Fire de­stroys the Crystal Palace

Lon­don­ers watch in hor­ror as one of Bri­tain’s best-loved struc­tures burns to the ground

BBC History Magazine - - Anniversaries -

When,at seven o’clock on the evening of 30 Novem­ber 1936, Sir Henry Buck­land stepped out of his front door to take his dog for their evening stroll, he could scarcely have imag­ined what lay ahead.

For more than 20 years, Sir Henry had been the man­ager of the Crystal Palace, the vast, glit­ter­ing cast-iron and glass build­ing orig­i­nally de­signed for the Great Ex­hi­bi­tion of 1851, but which had been re­lo­cated to Sy­den­ham, south London. Buck­land loved his job; he had even named his daugh­ter, Chrys­tal, after the build­ing. But now, as fa­ther, daugh­ter and dog me­an­dered along Crystal Palace Pa­rade, they no­ticed a strange red glow in­side the great glass ed­i­fice.

When Sir Henry went to in­ves­ti­gate, he found two night watch­men strug­gling to put out a fire in­side the cen­tral of­fice area. Within min­utes, the blaze was out of con­trol, and at 7.59pm the first tele­phone call reached Penge fire sta­tion. The first fire en­gine ar­rived just four min­utes later. But al­ready the Crystal Palace’s fate was sealed; as the Ra­dio Times later put it: “The cav­ernous build­ing glowed with an eerie in­can­des­cence, like some vast chan­de­lier.”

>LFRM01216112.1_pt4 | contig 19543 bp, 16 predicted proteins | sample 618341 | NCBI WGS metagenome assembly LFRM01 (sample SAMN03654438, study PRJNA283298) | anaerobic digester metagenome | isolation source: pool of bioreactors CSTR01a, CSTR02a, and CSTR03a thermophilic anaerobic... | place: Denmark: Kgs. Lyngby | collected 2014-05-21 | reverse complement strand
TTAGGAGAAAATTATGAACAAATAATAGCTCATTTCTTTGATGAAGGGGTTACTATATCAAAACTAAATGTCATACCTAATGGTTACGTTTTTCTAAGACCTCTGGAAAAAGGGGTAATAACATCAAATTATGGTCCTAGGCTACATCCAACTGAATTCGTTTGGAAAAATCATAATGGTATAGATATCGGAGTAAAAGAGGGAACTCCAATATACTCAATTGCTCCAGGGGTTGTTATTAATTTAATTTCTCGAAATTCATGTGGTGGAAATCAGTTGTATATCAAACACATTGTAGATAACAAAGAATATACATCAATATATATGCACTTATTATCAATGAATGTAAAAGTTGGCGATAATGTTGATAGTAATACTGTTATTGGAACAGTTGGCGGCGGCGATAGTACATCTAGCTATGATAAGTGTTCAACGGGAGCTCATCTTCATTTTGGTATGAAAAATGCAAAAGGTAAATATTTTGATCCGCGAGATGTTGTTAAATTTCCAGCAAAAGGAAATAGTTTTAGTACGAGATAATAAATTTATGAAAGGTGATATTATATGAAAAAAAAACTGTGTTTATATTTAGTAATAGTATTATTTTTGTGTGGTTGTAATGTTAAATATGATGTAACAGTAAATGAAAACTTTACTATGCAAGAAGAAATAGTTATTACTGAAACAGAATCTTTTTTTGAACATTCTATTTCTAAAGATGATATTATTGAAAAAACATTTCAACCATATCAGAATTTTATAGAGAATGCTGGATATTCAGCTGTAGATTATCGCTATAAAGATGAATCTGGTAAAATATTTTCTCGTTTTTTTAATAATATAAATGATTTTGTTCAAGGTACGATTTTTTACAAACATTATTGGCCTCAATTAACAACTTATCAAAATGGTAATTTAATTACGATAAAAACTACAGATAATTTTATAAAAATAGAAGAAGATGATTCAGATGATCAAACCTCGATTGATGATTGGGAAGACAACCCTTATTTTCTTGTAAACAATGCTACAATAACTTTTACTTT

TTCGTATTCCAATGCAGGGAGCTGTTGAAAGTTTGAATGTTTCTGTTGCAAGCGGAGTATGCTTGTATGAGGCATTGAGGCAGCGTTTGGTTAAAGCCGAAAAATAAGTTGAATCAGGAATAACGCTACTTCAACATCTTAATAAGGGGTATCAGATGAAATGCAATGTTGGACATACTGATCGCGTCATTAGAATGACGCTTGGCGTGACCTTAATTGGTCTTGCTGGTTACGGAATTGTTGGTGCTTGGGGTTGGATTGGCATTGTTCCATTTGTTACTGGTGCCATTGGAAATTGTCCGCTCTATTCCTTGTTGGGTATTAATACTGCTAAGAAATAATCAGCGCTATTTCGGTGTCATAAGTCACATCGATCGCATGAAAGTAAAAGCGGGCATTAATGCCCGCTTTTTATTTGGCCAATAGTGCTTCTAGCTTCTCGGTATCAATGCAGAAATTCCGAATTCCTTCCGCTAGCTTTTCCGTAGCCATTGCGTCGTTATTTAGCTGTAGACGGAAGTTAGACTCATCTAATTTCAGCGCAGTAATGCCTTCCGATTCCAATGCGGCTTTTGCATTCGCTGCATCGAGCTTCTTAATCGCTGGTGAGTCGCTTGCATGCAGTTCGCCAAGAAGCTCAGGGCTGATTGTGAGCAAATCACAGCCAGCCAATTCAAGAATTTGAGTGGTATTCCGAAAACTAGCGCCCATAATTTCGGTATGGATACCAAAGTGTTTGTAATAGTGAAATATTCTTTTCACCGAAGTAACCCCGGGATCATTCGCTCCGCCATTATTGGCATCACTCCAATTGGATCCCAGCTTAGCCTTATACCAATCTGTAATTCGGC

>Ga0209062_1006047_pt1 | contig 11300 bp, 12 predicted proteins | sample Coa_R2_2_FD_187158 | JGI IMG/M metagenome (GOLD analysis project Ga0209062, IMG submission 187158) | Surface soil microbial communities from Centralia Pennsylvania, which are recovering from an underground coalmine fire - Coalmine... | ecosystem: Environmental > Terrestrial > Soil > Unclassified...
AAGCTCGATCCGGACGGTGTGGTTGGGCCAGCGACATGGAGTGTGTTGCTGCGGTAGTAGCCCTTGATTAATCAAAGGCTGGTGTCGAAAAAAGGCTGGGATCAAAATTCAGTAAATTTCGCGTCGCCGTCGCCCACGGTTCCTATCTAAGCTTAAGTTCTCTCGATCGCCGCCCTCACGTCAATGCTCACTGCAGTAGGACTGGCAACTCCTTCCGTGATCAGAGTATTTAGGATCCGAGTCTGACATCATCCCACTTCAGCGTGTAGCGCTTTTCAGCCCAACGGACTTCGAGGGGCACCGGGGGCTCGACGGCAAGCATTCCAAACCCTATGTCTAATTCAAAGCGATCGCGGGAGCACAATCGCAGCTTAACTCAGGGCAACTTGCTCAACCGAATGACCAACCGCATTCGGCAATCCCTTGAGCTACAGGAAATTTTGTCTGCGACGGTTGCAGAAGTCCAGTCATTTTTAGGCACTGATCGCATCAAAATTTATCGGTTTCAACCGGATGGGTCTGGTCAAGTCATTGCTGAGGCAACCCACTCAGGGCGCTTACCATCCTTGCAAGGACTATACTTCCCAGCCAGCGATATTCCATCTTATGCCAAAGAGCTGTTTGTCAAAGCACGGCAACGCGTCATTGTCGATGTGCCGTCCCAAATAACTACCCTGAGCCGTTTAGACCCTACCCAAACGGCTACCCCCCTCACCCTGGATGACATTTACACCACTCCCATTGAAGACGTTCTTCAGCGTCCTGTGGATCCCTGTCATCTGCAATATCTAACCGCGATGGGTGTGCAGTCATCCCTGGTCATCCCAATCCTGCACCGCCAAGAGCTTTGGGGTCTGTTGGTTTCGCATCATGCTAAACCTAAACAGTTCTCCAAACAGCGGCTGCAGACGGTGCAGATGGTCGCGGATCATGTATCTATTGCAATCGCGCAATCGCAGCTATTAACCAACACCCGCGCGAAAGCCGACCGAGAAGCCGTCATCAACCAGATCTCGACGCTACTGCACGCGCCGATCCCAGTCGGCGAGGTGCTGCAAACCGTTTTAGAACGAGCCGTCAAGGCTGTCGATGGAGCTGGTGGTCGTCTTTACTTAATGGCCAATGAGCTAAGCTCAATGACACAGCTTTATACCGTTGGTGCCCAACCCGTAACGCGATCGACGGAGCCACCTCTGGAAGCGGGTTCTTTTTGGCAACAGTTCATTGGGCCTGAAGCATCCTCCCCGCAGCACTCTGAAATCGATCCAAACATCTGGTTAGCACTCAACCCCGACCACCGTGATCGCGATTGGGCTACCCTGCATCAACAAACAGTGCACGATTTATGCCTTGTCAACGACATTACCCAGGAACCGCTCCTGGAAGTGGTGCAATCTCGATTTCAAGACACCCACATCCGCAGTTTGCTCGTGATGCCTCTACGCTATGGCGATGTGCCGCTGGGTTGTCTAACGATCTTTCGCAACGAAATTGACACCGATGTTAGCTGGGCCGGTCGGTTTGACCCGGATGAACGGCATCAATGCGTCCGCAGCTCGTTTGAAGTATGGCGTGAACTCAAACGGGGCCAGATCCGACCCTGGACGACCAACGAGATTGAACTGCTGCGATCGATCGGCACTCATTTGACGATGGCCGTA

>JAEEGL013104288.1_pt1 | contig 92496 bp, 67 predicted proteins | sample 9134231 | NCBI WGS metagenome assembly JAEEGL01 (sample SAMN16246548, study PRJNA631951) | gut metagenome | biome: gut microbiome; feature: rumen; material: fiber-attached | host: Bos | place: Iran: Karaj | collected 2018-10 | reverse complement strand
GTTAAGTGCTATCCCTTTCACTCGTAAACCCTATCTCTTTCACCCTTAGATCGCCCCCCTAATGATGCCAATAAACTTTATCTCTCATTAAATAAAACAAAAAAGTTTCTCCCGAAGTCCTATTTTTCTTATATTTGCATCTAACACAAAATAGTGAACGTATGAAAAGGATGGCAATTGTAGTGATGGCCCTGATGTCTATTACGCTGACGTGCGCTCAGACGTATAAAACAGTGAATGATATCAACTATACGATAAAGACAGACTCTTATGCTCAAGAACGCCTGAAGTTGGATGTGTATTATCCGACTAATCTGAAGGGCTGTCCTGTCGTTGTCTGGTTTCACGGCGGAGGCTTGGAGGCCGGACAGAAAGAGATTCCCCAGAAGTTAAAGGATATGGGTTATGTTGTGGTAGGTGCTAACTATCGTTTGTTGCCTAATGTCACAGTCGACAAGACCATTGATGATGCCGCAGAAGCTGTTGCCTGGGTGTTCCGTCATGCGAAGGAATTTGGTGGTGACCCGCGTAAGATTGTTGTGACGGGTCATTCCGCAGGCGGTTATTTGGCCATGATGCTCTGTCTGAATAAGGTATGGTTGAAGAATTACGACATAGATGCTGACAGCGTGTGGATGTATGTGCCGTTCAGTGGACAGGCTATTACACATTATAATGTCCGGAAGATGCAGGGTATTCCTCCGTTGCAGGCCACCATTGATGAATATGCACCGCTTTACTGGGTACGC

So fierce was the fire that night that it could be seen from all over London, and re­port­edly from as far afield as eight sur­round­ing coun­ties. As word spread, thou­sands of peo­ple headed to­wards Sy­den­ham, gap­ing at the scene of 200-foot flames, tumbling pil­lars and crash­ing glass. Among them, gaz­ing open­mouthed at the de­struc­tion of one of Vic­to­rian Bri­tain’s most cel­e­brated achieve­ments, was one of the last Vic­to­rian states­men, Win­ston Churchill. He re­port­edly stood there with tears in his eyes as the struc­ture col­lapsed, say­ing softly: “This is the end of an age.”

The smoul­der­ing ru­ins of the Crystal Palace pho­tographed on 1 De­cem­ber 1936, the morn­ing after the Vic­to­rian land­mark was dev­as­tated by flames

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